Microorganisms that can degrade environmental pollutants have significant biotechnological potential, but until now, the identification of such useful bacteria has mainly relied on attempts to culture contaminated sediment in the laboratory. In the October 27 PNAS, Che Ok Jeon and colleagues at Cornell University report on the use of field-based techniques that have led to the discovery of a previously unknown bacterium capable of biodegradation of naphthalene. The researchers also report that the technique has the potential for use in the discovery of yet more organisms that can biodegrade a wider variety of environmental pollutants (PNAS, DOI:10.1073/pnas.1735529100, October 27, 2003).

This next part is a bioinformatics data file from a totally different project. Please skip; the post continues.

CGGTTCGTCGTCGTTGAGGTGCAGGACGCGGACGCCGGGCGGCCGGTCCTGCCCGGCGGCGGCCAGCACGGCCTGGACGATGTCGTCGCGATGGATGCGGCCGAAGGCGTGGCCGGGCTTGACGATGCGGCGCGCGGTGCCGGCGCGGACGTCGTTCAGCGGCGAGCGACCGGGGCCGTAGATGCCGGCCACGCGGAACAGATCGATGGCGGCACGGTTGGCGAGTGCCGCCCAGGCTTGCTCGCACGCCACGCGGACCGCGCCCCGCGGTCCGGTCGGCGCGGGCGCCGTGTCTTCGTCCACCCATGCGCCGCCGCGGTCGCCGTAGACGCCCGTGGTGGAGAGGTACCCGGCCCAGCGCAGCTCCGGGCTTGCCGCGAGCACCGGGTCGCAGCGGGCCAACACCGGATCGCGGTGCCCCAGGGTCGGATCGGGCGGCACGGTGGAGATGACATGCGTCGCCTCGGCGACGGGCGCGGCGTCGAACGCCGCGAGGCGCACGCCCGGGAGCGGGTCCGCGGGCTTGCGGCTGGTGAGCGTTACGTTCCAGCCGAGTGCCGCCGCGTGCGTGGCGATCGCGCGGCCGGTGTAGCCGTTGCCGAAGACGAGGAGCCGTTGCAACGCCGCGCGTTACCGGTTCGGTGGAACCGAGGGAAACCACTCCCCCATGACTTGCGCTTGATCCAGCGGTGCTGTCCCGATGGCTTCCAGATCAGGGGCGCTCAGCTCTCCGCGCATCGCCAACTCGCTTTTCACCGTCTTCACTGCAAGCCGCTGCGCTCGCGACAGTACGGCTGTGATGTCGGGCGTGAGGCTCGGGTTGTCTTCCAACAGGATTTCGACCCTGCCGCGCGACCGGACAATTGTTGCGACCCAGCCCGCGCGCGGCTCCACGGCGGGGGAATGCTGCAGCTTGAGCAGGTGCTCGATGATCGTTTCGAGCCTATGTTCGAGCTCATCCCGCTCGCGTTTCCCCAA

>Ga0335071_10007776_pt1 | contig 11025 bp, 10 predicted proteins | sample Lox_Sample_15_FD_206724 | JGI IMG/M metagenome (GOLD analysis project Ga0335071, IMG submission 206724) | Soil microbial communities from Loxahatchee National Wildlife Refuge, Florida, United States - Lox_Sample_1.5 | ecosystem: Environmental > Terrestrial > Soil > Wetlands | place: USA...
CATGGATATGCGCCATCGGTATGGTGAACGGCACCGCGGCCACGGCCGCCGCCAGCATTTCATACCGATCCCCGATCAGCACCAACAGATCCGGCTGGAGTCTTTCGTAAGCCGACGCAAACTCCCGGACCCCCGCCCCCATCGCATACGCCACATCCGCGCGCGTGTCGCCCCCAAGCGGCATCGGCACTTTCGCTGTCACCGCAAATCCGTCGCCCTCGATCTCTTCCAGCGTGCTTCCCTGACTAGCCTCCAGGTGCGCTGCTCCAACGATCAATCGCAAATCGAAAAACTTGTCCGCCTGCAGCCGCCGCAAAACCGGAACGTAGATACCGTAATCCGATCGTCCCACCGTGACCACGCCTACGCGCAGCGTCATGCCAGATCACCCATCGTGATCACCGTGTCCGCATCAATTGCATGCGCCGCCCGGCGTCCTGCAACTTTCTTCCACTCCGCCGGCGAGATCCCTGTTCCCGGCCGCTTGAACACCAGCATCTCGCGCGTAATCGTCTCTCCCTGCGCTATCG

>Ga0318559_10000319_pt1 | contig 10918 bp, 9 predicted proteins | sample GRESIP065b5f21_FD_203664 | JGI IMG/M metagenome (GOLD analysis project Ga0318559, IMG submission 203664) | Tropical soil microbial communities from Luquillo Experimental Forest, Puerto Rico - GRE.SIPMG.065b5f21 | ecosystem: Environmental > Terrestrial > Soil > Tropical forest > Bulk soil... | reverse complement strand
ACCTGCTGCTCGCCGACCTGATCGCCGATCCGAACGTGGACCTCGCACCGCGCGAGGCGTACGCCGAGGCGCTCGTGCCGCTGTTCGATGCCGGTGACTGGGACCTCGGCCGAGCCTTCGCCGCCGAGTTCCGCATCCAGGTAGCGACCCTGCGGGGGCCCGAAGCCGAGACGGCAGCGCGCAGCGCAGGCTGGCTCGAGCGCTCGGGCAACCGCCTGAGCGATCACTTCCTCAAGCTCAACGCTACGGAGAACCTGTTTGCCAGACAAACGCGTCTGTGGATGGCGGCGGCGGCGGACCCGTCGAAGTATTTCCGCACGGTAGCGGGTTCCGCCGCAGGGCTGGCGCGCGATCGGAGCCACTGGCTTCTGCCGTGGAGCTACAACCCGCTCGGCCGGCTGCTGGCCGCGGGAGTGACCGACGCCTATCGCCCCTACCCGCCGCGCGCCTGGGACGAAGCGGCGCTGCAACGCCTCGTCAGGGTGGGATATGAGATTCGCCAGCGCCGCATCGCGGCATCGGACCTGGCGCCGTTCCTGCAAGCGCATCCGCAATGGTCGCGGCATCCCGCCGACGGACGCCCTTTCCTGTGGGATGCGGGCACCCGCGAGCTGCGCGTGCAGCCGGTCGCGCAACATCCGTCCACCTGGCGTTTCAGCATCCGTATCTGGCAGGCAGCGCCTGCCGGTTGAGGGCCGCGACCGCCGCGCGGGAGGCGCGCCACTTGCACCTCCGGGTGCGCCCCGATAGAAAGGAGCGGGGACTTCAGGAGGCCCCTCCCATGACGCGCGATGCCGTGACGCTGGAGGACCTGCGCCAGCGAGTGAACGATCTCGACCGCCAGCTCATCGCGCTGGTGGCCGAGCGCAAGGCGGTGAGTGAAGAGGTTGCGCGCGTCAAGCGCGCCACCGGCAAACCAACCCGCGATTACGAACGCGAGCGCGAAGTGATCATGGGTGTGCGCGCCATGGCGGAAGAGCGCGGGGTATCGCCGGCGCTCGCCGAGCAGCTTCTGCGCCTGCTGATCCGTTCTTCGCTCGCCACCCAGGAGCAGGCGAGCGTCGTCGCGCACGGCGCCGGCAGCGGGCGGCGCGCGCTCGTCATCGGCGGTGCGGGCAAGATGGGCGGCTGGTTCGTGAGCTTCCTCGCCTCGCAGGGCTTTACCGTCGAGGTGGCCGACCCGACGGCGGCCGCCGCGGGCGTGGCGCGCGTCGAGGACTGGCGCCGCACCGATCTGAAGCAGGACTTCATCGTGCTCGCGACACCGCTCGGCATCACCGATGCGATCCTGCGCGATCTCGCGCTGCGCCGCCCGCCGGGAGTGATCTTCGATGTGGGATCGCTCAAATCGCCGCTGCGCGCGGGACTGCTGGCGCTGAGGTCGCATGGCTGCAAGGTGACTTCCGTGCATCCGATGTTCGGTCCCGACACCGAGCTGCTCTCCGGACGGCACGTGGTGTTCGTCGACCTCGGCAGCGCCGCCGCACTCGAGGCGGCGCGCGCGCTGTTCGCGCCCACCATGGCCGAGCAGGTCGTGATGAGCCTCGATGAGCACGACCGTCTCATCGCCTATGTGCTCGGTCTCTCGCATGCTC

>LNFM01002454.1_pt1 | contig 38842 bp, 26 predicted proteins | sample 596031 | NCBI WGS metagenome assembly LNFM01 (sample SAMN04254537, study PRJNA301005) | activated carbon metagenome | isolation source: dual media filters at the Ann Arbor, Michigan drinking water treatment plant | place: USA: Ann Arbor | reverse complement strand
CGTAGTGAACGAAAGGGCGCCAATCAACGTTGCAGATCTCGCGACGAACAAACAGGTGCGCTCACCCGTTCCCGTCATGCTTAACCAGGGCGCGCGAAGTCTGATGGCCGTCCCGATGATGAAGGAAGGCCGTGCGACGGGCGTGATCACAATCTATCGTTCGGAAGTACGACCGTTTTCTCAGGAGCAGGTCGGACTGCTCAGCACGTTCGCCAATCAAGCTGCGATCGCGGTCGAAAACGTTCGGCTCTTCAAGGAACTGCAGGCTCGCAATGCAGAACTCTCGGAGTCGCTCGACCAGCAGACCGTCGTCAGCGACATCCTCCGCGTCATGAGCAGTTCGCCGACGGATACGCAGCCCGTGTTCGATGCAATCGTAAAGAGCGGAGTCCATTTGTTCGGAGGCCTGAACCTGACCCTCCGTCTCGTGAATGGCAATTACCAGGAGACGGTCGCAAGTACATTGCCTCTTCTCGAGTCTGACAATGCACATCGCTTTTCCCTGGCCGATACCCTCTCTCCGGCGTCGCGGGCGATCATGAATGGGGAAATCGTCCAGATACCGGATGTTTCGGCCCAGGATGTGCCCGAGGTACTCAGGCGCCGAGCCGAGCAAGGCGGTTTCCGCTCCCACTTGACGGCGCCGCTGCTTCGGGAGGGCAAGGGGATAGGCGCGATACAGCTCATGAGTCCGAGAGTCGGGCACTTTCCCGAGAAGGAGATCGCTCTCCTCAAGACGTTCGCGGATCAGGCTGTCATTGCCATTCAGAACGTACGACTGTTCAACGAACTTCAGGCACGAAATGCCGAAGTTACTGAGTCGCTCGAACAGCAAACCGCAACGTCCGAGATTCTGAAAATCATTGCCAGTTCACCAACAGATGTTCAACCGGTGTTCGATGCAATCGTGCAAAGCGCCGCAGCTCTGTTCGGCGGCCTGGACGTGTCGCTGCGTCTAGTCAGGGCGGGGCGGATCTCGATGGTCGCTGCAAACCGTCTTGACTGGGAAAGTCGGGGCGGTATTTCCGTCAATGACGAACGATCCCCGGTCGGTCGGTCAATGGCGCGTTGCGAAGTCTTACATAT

Jeon et al. used field-based stable isotopic probing to examine an area near South Glens Falls, NY, that is contaminated with coal-tar waste rich in naphthalene. Regions of surface sediment actively degrading the compound over a period of 8 to 54 hours were isolated after inoculation with environmentally equivalent...

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